[Source: online; 20.06.2009]
The modern Irish short story too often is still very traditional, with lots of rain-sodden farmyards, stifling small towns, inhibition, alcohol and sexual abuse. Even the writers who abandon rural misery for either the urban wastelands or the D4 excesses of the new Ireland still seem to be driven by the same concerns. You can take the man (or woman) out of the bog, but ...
Which is why Philip Ó Ceallaigh is such a breath of fresh air (although the air in his stories is frequently more fetid than fresh). Ó Ceallaigh is a long way from Holy Catholic Ireland. His short stories are rarely set here. And they have more than mere geographical distance ... they are imbued with a different sensibility, an independent way of thinking and a guilt-free physicality.
This book is Ó Ceallaigh’s second collection of short stories and is very much in the mould of his first, the award-winning Notes From a Turkish Whorehouse.
The long, keynote story in that collection was In the Neighbourhood, a recreation of everyday life in an apartment block in one of those dreary suburbs that surround cities in Eastern Europe or Russia.
The tatty block, like its inhabitants, is falling apart. Life is frugal and sometimes fraught, even though there is not much to fight over. People take comfort where they can, from the bottle, pointless conversation, casual sex. Nothing means very much, yet there is a kind of honesty in this simplicity and immediacy that will be familiar to anyone who has travelled in Eastern Europe.
Ó Ceallaigh is clearly attracted by the elemental quality of life on the other side of Europe, a legacy of the communist past and something that has been lost in the confusion of consumerism in the west. He has travelled Kerouac style through the region and has lived in Romania for five or six years - the Bucharest apartment block from In the Neighbourhood is a setting he knows well and many of his stories seem to be autobiographical.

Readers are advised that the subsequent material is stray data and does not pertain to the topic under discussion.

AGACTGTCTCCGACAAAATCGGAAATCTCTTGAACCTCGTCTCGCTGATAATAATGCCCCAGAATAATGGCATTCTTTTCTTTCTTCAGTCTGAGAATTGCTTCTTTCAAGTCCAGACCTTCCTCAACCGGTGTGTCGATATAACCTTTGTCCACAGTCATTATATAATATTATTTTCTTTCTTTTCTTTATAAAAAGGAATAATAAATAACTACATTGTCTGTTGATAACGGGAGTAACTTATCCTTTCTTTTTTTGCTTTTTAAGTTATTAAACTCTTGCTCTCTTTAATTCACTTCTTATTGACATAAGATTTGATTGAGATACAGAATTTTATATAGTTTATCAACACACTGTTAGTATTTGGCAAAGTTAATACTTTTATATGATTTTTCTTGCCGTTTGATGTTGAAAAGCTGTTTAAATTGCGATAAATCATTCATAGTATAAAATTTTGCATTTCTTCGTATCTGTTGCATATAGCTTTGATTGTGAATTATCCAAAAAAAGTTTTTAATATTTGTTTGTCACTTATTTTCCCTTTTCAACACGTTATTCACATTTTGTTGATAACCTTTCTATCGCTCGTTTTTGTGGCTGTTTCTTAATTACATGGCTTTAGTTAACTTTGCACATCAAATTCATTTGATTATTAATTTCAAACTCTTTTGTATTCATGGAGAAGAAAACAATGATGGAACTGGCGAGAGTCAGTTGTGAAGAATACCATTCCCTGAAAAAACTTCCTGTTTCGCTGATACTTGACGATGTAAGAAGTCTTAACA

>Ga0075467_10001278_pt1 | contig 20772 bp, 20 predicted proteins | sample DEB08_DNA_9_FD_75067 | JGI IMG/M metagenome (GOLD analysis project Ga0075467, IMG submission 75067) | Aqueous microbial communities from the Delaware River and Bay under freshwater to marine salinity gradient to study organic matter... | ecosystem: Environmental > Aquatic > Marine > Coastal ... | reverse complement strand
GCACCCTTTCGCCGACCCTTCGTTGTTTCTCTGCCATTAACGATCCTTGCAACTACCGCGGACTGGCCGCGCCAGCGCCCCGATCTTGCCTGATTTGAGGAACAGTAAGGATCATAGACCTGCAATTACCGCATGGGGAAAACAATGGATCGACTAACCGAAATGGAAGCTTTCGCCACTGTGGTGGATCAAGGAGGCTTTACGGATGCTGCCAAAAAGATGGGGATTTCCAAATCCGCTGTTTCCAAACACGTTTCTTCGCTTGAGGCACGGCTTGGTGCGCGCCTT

Many of the stories in the new collection have the same vague, existential searching, with more rambles through remote countryside and strange cities, arguments with locals and emotionless sexual encounters. They are at once banal and profound, hilarious and melancholic.
This time the canvas extends from Eastern Europe to Egypt, war-torn Georgia, and Galway among other places but the same disconnected air and sharp observation permeates them all.
Another Country, a story set in Georgia, reveals what being a poor, freelance reporter in such a situation is like if you get embedded with the locals instead of an army and stick around for a few months. You Believe in God, set in Cairo, shows how a visitor gets conned even when he thinks he knows better. Tombstone Blues, set in a monastery on the edge of the Sahara, is full of spiritual searching, although even here the searcher has an explosive sexual encounter with another pilgrim while the monks sleep next door.
One story, The Alchemist, borrows its title from Paulo Coelho’s multi-million selling novel and is a merciless send-up of his semi-mystical ramblings. It’s not bad but it’s hampered by the fact that ‘the inspirational writer from Brazil’ is so absurd he’s almost beyond parody.
Apart from all the walking on the wilder side of Eastern Europe, which is fascinating in itself, Ó Ceallaigh is also a great writer and some stories are worth reading just for that quality. The title story, The Pleasant Light of Day, about a father and son, is an example, as is the opening story, A Very Unsettled Summer, about obsession after a relationship has ended.
Ó Ceallaigh has done it again. His rough guide to Eastern Europe, other places and internal spaces is a refreshing change from the same old, same old of most Irish short story writers. With the possible exception of Anne Enright, who has other concerns, it’s the best collection since his last one.